Teaching 'The Dream House'

I remember this being a common catch-phrase when I was growing up.

“Mom, can my pocket money be increased?”
“Dream on.”

“Dad, I wish we were going to the sea for Christmas…”
“Dream on.”

And even to myself…”I want to run away from home… dream on!”

So, it was with some trepidation that I undertook to write the study manual for a book with “Dream” in the title! And ironically, there is that same sense of ennui that goes with the catch phrase.

But there’s also so much more.

The Natal Midlands is the backdrop and become almost another character in the story – and you’ll have to decide for yourself if he/ she is a villain or victim.

The first time I read a novel, I like to do so ‘cold’ – without googling, researching, heresay: just the book and its reader.

With this novel, once I had done this, I had the sense that I had just watched a play. It had, quite often, that sense of theatricality. I imagined it being performed at The Market, with a brooding, contained Looksmart arriving to stir things up in almost-England! It was with interest that I discovered it was indeed based on a play “Dream of the Dog” and Higginson was longing to flesh out the characters and make more of the drama.

He delivers!

It is a simple story: at one level, a revenge story – but there are few absolutes … except perhaps for the reprehensible Richard. The would-be avenger, is a mixture of rage, love, loss, regret, bitterness, guilt, self-knowledge, remorse … and lots of rands.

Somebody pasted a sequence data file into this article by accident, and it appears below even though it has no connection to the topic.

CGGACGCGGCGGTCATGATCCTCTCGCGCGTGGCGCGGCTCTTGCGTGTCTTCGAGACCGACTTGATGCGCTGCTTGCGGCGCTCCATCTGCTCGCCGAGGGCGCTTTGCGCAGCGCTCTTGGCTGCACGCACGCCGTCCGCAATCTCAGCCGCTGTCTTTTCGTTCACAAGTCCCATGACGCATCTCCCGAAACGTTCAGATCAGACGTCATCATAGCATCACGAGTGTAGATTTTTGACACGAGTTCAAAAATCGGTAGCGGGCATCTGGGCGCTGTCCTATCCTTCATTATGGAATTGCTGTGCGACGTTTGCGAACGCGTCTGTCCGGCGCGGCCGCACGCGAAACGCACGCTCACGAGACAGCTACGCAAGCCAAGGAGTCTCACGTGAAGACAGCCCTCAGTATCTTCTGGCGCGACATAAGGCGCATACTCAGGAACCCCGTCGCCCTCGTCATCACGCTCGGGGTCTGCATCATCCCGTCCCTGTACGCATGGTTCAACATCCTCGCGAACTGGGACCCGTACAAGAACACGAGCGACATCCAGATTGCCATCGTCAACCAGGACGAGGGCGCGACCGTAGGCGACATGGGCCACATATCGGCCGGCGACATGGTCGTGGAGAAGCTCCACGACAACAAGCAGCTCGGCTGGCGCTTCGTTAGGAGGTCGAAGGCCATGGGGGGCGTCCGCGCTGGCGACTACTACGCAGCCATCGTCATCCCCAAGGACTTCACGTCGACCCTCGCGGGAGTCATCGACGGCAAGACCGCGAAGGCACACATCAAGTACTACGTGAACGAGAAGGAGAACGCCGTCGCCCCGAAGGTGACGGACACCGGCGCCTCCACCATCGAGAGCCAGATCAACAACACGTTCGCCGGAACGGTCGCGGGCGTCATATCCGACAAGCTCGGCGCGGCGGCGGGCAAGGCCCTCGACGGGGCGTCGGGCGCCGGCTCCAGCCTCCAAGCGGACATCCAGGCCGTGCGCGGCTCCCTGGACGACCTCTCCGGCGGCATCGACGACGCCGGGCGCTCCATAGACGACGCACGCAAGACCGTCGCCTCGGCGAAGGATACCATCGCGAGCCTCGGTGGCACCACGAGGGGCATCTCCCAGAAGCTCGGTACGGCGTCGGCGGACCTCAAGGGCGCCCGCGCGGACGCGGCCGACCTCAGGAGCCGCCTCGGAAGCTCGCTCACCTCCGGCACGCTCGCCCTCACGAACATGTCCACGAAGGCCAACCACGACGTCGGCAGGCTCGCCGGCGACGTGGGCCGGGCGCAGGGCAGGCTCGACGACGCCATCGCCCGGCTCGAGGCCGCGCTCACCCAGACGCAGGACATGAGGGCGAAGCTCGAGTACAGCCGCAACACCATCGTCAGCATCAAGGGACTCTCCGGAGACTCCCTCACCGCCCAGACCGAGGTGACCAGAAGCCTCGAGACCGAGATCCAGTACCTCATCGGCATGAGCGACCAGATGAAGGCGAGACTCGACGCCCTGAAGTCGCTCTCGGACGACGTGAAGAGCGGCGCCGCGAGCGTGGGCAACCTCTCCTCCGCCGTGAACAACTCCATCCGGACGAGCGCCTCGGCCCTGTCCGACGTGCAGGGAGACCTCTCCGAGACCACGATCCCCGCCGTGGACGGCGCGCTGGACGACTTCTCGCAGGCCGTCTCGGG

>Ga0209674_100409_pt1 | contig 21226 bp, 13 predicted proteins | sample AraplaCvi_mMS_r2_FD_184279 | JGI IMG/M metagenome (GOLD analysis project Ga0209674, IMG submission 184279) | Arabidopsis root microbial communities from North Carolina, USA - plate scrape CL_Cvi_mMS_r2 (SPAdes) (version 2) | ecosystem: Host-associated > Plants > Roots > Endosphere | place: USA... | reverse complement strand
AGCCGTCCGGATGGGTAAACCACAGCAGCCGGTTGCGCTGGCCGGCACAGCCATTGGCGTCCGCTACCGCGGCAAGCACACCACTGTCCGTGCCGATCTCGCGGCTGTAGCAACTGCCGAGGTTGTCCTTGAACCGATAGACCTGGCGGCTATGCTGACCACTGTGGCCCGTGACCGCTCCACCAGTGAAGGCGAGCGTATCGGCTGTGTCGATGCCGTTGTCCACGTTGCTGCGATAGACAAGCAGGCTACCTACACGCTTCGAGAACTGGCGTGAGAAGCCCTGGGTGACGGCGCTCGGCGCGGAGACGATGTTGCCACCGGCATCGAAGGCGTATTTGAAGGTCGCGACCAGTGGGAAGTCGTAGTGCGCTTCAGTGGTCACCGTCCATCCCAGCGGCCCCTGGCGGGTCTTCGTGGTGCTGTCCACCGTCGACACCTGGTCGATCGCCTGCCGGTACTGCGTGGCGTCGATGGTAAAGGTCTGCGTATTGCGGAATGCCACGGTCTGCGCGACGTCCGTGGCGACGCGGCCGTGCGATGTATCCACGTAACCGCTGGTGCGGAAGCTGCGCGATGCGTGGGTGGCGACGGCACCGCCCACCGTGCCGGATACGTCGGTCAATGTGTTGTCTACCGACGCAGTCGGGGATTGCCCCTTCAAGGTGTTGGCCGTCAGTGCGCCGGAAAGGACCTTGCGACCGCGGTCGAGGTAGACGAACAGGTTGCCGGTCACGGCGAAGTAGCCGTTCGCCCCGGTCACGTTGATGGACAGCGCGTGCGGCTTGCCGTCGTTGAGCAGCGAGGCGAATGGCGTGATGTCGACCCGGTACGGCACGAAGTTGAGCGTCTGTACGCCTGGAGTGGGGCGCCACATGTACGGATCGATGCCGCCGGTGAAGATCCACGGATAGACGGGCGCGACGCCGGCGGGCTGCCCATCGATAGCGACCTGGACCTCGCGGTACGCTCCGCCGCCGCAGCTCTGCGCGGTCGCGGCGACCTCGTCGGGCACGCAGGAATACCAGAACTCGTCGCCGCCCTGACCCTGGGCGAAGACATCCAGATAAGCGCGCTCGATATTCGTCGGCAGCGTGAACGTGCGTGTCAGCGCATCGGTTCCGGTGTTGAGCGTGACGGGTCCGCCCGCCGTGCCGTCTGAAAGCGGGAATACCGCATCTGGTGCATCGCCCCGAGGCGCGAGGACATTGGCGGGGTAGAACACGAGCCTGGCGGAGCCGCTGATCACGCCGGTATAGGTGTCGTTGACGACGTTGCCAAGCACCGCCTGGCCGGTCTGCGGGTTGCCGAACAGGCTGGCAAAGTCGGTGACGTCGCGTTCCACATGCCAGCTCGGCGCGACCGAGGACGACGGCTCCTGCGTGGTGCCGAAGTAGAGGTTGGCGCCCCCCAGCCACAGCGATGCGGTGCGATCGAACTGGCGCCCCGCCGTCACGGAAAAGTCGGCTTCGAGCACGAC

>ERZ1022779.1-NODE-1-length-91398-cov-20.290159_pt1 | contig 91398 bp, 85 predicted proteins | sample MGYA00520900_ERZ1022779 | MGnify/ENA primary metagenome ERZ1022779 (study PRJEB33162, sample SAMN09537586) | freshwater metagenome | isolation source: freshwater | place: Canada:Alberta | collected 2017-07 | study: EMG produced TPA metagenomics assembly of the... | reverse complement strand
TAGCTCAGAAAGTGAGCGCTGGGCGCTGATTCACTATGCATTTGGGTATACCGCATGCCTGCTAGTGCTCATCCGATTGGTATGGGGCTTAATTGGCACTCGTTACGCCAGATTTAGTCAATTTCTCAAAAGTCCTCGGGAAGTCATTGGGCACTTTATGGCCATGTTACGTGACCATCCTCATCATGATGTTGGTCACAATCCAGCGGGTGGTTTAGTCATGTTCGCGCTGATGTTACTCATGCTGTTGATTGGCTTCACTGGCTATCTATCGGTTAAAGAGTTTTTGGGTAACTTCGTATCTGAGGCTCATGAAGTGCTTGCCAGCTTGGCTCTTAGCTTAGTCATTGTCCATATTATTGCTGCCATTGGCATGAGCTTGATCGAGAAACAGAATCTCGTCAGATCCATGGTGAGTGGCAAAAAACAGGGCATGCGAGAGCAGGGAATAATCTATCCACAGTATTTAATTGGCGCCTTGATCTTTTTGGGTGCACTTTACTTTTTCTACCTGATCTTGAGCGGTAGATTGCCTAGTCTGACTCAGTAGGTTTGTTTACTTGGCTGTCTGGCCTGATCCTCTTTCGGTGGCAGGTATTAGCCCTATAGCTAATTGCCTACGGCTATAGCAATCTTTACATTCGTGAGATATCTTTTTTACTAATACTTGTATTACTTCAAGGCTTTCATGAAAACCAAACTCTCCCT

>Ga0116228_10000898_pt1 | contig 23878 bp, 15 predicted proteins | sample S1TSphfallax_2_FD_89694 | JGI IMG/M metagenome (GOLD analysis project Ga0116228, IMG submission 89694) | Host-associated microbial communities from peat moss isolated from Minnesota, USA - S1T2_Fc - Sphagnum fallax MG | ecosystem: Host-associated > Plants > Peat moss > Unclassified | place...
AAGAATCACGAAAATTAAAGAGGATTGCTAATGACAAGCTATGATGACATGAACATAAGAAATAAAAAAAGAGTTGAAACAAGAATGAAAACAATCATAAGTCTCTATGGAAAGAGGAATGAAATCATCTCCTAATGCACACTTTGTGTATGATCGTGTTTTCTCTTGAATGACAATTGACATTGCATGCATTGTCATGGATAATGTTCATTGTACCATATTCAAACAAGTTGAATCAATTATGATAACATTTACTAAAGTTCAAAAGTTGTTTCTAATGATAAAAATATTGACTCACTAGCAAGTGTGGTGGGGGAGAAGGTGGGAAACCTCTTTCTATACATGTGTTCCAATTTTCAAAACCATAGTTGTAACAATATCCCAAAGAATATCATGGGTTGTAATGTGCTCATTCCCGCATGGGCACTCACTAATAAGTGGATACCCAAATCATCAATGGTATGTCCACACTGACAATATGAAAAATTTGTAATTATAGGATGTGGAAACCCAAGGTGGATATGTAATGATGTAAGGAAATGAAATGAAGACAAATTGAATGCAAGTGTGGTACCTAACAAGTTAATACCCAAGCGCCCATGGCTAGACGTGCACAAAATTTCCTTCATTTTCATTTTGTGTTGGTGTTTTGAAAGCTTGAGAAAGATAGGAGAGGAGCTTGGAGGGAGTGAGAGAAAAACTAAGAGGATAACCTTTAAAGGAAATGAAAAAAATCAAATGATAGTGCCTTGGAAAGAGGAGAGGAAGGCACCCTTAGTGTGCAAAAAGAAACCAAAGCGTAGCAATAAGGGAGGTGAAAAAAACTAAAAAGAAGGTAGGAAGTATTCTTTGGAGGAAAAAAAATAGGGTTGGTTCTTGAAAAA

Look at this: “…a breathing place between the real world and the farm – has been reduced to a war zone, in which men wander about in the mist like wounded soldiers …” We all know places like this: places of the walking wounded; places that are war zones, but aren’t in a war.

There are several confrontation moments: think Fugard meets O’Neill.  “… using this vacant space to talk freely, as one might with a priest.” And there is MUCH to confess! You thought Desperate Housewives were desperate… wait till you meet Desperate Dreamers!

What about: “The problem of what to do with the past would have to carry on in the future.” We’ve all been there, haven’t we? How do we reconcile the past and the present? We are repeatedly admonished to ‘live in the now’ but it’s much easier to say this than it is to do. And how do we do this when the past is so ever-present?

“How little they have advanced, the numberless dispossessed” This line is meant to describe the poor – lost and lonely victims of apartheid and capitalism. But in fact, it could apply to many of the characters in the novel – their lack of advancement, their possessions or lack thereof.

So, no, it’s not a very cheerful read, but neither is Carte Blanche and you keep tuning in to that!
And yes, it does address SA politics… but not overtly – it’s just our reality.

The characters are real and twisted and try to be witty, but they are damaged (and aren’t we all?) The style of writing is deft and precise; one can see a playwright at work. One can easily see the sparse set and witness the bruised egos and hurt-hearts. It’s not superficial. It’s clearly been written by an INsider. It’s gritty, unsettling with a sense of pathos tinged with a few wry sneers. There is enough reality to make it recognisable but enough wistfulness to make us connect, regret, confess, and yes, dream.

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